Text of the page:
Despite the hit to its stock price this week, Facebook parent company Meta is still the dominant social media player in the world, with close to half the global population using its apps. The company still owns a quarter of the digital advertising market, second only to Alphabet’s Google. And the Oculus virtual-reality platform, which Facebook bought for $2.3 billion in 2014, has an estimated 35% market share in VR headsets.

So why is Wall Street punishing the stock, erasing 20% of its value this week?

It’s not just the fact that the Facebook app lost daily users last quarter for the first time ever, or that Apple’s privacy changes could produce a $10 billion hit to revenue this year, though those certainly were the big factors in the 25% one-day share price drop that followed the company’s Feb. 2 earnings release.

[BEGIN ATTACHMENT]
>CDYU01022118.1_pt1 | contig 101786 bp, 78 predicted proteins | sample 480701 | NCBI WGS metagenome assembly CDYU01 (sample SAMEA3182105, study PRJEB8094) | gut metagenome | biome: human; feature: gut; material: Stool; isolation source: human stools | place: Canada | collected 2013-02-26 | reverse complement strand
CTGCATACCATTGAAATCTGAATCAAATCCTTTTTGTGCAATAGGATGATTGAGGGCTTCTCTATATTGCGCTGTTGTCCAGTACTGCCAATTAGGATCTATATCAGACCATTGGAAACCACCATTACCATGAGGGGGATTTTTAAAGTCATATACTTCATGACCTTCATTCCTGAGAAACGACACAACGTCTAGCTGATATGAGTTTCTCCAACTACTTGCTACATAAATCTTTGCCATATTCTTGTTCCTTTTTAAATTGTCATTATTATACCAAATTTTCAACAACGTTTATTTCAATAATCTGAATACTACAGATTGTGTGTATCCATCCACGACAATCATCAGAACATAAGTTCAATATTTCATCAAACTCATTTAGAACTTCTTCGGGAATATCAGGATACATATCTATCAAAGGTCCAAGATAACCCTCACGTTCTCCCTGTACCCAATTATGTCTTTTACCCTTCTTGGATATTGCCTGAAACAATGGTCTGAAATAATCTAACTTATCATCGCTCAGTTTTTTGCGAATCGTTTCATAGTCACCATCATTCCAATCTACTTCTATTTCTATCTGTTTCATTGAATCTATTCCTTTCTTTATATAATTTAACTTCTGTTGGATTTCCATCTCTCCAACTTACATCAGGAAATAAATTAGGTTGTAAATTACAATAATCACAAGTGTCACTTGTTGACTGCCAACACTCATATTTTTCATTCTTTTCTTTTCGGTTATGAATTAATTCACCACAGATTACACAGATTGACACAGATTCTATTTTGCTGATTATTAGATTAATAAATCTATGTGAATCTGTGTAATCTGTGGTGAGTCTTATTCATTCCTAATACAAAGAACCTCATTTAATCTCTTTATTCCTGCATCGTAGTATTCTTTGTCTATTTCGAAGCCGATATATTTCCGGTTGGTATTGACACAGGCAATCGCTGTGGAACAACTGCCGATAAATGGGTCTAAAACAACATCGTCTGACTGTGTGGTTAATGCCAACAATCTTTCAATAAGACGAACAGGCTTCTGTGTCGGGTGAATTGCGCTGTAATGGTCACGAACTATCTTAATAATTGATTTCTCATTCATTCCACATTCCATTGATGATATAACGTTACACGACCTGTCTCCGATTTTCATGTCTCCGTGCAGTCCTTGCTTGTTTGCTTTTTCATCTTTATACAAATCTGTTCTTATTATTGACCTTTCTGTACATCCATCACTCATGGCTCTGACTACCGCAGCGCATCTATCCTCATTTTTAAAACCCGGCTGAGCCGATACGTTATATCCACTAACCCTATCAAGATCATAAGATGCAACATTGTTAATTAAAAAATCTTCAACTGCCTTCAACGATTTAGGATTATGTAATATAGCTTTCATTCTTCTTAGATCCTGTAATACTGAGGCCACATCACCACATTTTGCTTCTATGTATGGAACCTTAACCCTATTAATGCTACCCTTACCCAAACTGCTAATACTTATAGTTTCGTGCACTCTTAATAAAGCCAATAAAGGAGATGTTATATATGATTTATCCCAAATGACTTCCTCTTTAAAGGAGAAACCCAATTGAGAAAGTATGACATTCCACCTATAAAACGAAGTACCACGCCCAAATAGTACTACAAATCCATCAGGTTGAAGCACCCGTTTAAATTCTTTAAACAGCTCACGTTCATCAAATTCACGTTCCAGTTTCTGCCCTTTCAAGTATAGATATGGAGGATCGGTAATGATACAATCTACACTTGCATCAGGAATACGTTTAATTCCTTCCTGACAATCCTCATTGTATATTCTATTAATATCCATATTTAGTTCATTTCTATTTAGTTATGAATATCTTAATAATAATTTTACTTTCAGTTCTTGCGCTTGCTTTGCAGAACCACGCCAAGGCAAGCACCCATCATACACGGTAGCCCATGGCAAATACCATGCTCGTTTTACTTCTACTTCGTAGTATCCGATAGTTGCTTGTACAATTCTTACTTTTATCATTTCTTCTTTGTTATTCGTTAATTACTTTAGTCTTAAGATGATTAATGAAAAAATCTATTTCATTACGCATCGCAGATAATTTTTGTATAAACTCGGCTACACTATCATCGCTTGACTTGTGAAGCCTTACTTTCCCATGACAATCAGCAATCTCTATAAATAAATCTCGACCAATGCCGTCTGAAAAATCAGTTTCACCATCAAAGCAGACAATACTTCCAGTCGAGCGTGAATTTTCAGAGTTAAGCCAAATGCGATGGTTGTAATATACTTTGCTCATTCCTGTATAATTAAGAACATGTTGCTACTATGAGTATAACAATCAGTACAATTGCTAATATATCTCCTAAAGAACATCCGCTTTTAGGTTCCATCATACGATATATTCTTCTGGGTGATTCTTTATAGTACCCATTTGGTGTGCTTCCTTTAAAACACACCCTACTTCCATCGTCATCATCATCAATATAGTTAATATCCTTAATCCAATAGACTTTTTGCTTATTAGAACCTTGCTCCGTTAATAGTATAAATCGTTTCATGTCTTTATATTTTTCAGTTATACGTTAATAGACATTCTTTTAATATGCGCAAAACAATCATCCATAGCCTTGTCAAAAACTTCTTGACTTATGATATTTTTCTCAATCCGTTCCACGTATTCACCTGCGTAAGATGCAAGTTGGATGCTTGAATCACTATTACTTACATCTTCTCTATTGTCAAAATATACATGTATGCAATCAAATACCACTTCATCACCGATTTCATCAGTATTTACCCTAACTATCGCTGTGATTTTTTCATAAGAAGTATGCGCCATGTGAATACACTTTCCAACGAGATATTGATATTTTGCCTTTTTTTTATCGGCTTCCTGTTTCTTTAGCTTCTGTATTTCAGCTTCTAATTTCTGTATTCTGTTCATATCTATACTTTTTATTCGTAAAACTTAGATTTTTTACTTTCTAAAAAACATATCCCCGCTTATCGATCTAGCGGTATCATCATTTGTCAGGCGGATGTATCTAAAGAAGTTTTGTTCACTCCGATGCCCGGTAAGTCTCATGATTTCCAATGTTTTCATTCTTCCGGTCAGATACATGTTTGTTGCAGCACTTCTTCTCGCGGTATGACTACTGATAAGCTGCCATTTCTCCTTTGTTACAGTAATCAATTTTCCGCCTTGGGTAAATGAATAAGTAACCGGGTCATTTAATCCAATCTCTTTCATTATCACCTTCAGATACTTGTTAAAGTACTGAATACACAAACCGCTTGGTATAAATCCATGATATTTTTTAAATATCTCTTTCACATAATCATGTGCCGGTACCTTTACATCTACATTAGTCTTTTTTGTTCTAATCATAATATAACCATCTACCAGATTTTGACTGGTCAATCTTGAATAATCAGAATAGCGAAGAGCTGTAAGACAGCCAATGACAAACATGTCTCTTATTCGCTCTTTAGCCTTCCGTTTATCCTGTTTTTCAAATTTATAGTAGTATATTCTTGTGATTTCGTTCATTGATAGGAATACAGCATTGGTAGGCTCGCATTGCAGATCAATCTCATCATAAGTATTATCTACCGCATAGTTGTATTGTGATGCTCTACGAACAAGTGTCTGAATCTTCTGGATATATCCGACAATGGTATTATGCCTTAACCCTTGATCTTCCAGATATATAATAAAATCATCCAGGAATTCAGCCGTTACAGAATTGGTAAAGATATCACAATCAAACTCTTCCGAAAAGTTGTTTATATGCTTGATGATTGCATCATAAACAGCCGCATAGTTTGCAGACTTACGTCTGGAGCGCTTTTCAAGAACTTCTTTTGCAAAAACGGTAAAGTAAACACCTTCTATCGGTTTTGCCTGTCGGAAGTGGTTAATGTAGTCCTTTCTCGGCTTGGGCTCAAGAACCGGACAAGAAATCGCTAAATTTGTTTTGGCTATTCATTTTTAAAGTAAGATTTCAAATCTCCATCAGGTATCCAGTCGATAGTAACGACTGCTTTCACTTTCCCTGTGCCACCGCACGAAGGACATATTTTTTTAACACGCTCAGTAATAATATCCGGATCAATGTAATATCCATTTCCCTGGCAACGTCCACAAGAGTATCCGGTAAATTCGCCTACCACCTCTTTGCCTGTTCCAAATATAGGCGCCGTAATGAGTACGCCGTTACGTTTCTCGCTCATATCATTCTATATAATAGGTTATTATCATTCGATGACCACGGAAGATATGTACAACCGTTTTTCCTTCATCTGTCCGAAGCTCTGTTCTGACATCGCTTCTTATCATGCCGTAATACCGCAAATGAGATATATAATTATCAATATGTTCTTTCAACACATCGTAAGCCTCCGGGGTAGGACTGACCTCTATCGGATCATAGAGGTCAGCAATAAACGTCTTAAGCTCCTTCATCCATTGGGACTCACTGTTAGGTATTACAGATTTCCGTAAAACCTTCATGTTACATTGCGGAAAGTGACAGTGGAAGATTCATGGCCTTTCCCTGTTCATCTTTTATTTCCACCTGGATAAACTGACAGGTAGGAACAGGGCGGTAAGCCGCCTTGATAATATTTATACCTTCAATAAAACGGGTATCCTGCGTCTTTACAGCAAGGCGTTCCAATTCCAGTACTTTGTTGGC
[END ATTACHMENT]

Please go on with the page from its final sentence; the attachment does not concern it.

The longer-term worry is that most of founder and CEO Mark Zuckerberg’s seven new investment priorities—Instagram Reels, community messaging, commerce, advertising, privacy, artificial intelligence, and the metaverse—are not about leading, but catching up.

These investment priorities are “reacting to a current-day strategic disadvantage,”  Needham & Co. analyst Laura Martin wrote in a client note cited by Barron’s. “The issue with being late…is that it is often more expensive to catch up than to define the marketplace from scratch.”


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